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Carroll v. Certified Moving & Storage, Co., LLC, No. 04-CV-4446, 2005 WL 1711184, at *2 (E.D.N.Y. July 19, 2005) (finding a lack of good cause where counsel did not attempt to assert that he took steps to ensure timely service). Under such circumstances, the Court finds that Plaintiffs have not shown any good cause for their failure to timely serve.

Even in the absence of good cause, however, a court may exercise its discretion to extend the time to serve. See Jordan, 928 F. Supp. 2d at 598 (quoting Zapata v. City of N.Y., 502 F.3d 192, 196 (2d Cir. 2007)). In making this determination, courts consider the following factors:

(1) whether the applicable statute of limitations would bar the refiled action; (2) whether the defendant had actual notice of the claims asserted in the complaint; (3) whether the defendant had attempted to conceal the defect in service; and (4) whether the defendant would be prejudiced by the granting of plaintiff's request for relief from the provision.

Id. (internal quotation marks and citation omitted).

These factors do not weigh in Plaintiffs' favor. Plaintiffs themselves admit that "there are no statute of limitations issues" here. (Gold Decl. ¶7.) Furthermore, there is nothing to indicate that Parker had actual notice or that he attempted to conceal any defect. In fact, except for some conclusory denials regarding service by Plaintiffs, both parties' submissions demonstrate that Parker was unaware of any

 

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proceedings until Plaintiffs erroneously moved for a default judgment in state court. (See Parker Aff. ¶¶13-14 (affirming that the first time Parker received notice of the case was through a letter enclosing a Notice of Motion for Default Judgment); Gold Decl. ¶10 (conceding that Parker was not timely served and that, therefore, Plaintiffs' motion for a default judgment was "moot").) Finally, as to prejudice, the Court notes that Parker has made several arguments in addition to improper service, namely lack of personal jurisdiction and forum non conveniens. While the Court decides Parker's motion on the grounds of improper service and not on these additional grounds, the Court declines to extend any discretionary extension based upon the facts as presented. See Facey, 2011 WL 917571, at *3 ("The prejudice on Morero is not readily ascertainable, but based on the facts referenced above, I recommend that any discretionary extension be denied and that the amended complaint as to Defendant Morero be dismissed.").

Accordingly, Parker's motion to dismiss the Complaint against him based upon improper service is GRANTED and Plaintiffs' claims against Parker are DISMISSED WITHOUT PREJUDICE.

II. Remaining Issues

Finally, the Court notes that, although Parker has sought dismissal of Plaintiff's Complaint in its entirety, such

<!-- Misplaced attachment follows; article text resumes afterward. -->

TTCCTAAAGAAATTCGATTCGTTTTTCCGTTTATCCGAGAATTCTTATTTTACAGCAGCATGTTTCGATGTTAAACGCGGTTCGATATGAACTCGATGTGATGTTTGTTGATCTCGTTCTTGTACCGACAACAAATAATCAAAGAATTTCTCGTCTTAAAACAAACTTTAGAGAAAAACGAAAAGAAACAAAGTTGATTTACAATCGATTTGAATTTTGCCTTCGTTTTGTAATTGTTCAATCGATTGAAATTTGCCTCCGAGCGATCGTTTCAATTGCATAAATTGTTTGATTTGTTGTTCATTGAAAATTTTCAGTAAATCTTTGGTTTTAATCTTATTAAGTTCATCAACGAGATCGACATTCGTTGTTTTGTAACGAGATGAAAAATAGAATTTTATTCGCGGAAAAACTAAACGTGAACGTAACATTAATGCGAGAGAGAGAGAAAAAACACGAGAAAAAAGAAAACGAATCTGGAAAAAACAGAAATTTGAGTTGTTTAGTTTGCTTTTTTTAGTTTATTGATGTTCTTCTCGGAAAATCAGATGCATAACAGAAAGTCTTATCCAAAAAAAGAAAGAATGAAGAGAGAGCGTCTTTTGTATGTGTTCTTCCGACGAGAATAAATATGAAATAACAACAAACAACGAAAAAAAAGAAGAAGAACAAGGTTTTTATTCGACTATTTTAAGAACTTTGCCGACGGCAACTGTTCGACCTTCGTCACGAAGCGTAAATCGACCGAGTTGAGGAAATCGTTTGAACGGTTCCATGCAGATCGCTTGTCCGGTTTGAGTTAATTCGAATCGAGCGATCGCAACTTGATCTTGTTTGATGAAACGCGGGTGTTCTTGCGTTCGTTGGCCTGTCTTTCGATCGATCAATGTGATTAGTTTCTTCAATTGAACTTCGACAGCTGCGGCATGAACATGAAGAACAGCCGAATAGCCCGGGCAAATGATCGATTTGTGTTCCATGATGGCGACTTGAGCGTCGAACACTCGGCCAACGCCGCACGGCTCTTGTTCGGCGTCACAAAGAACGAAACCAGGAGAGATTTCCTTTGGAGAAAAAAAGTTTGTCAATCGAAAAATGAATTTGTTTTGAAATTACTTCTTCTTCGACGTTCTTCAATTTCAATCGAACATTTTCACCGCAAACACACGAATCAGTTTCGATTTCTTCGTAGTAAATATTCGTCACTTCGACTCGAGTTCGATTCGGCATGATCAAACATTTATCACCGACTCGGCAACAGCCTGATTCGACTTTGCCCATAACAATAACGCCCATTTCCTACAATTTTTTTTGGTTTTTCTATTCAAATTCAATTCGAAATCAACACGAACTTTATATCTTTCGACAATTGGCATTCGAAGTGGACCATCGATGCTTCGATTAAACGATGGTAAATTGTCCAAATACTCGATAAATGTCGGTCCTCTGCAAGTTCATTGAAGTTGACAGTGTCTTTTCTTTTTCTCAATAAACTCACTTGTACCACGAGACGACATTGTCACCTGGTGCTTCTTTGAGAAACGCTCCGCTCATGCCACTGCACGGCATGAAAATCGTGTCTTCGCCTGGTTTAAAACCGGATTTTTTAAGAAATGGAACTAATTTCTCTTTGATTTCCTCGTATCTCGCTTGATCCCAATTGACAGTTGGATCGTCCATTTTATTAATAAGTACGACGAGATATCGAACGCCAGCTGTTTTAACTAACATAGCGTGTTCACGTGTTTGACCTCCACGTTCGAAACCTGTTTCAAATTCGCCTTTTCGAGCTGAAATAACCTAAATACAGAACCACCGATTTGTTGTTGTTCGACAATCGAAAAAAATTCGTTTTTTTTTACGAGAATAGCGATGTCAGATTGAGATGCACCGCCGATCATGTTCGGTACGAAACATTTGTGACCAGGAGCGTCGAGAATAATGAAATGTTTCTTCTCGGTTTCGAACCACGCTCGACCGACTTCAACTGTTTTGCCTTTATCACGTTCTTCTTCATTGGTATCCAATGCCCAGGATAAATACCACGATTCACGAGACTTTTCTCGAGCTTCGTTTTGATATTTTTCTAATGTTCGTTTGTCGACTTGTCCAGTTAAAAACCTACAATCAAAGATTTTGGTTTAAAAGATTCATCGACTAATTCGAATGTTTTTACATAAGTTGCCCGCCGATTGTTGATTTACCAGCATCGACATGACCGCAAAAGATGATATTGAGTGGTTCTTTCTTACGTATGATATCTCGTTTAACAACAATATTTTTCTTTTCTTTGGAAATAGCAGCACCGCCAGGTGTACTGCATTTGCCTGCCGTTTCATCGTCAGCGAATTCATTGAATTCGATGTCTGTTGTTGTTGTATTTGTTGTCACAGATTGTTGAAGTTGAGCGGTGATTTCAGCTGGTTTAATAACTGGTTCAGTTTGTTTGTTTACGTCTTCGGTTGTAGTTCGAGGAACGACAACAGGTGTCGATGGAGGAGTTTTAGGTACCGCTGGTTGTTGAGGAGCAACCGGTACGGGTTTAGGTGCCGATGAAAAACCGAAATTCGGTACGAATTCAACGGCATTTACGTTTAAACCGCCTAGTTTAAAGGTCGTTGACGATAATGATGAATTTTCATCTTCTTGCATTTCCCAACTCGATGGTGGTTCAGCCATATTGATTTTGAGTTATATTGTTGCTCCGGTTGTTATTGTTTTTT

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resolution is not possible at this juncture. Oddly, Plaintiffs wholly neglect to mention that there is another named defendant in this action — i.e., Genesis. For his part, Parker argues that "Genesis is not a party to this action; it is named in the caption but has not been served…Plaintiffs have never suggested that Genesis had been served or was otherwise a party to this action." (Def.'s Reply Br., Docket Entry 9, at 6.)

The Court agrees with Parker that Plaintiffs have not exhibited any intention to serve or otherwise maintain any legal action against Genesis as an independent defendant.4 Accordingly, Plaintiffs' claims against Genesis will be dismissed absent some further explanation for Plaintiffs' lack of proceedings against it.

CONCLUSION

For the foregoing reasons, Parker's motion to dismiss the Complaint against him is GRANTED and Plaintiffs' claims against Parker are DISMISSED WITHOUT PREJUDICE.

In addition, IT IS HEREBY ORDERED that, pursuant to Federal Rule of Civil Procedure 41(b), this case will be dismissed without prejudice against Genesis for lack of prosecution if, within fifteen days from the date of this

 

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Memorandum and Order, no further explanation for the lack of proceedings has been FILED and APPROVED by this Court.

SO ORDERED:

DATED: January 7, 2014

Central Islip, New York

1. The caption inconsistently lists Genesis as Genesis Illumination, Inc. and Genesis Illuminations, Inc.

2. The Court notes that Plaintiffs' opposition to Parker's motion was not timely filed. Although the Court will nonetheless consider the opposition, the applicable local rules clearly state that "any opposing affidavits and answering memoranda shall be served within fourteen days after service of the moving papers." E.D.N.Y. Local Civil Rule 6.1(b). Plaintiffs have erroneously argued that they had thirty days to submit opposition papers, without providing any legal support. (See Docket Entry 7.)

3. The Gold Declaration incorrectly cites to Exhibit 2 rather than Exhibit 3.

4. Notably, when Plaintiffs moved for a default judgment in the state court action, they did so only as against Parker. (See Default Docs., attached as Ex. B to Docket Entry 3.)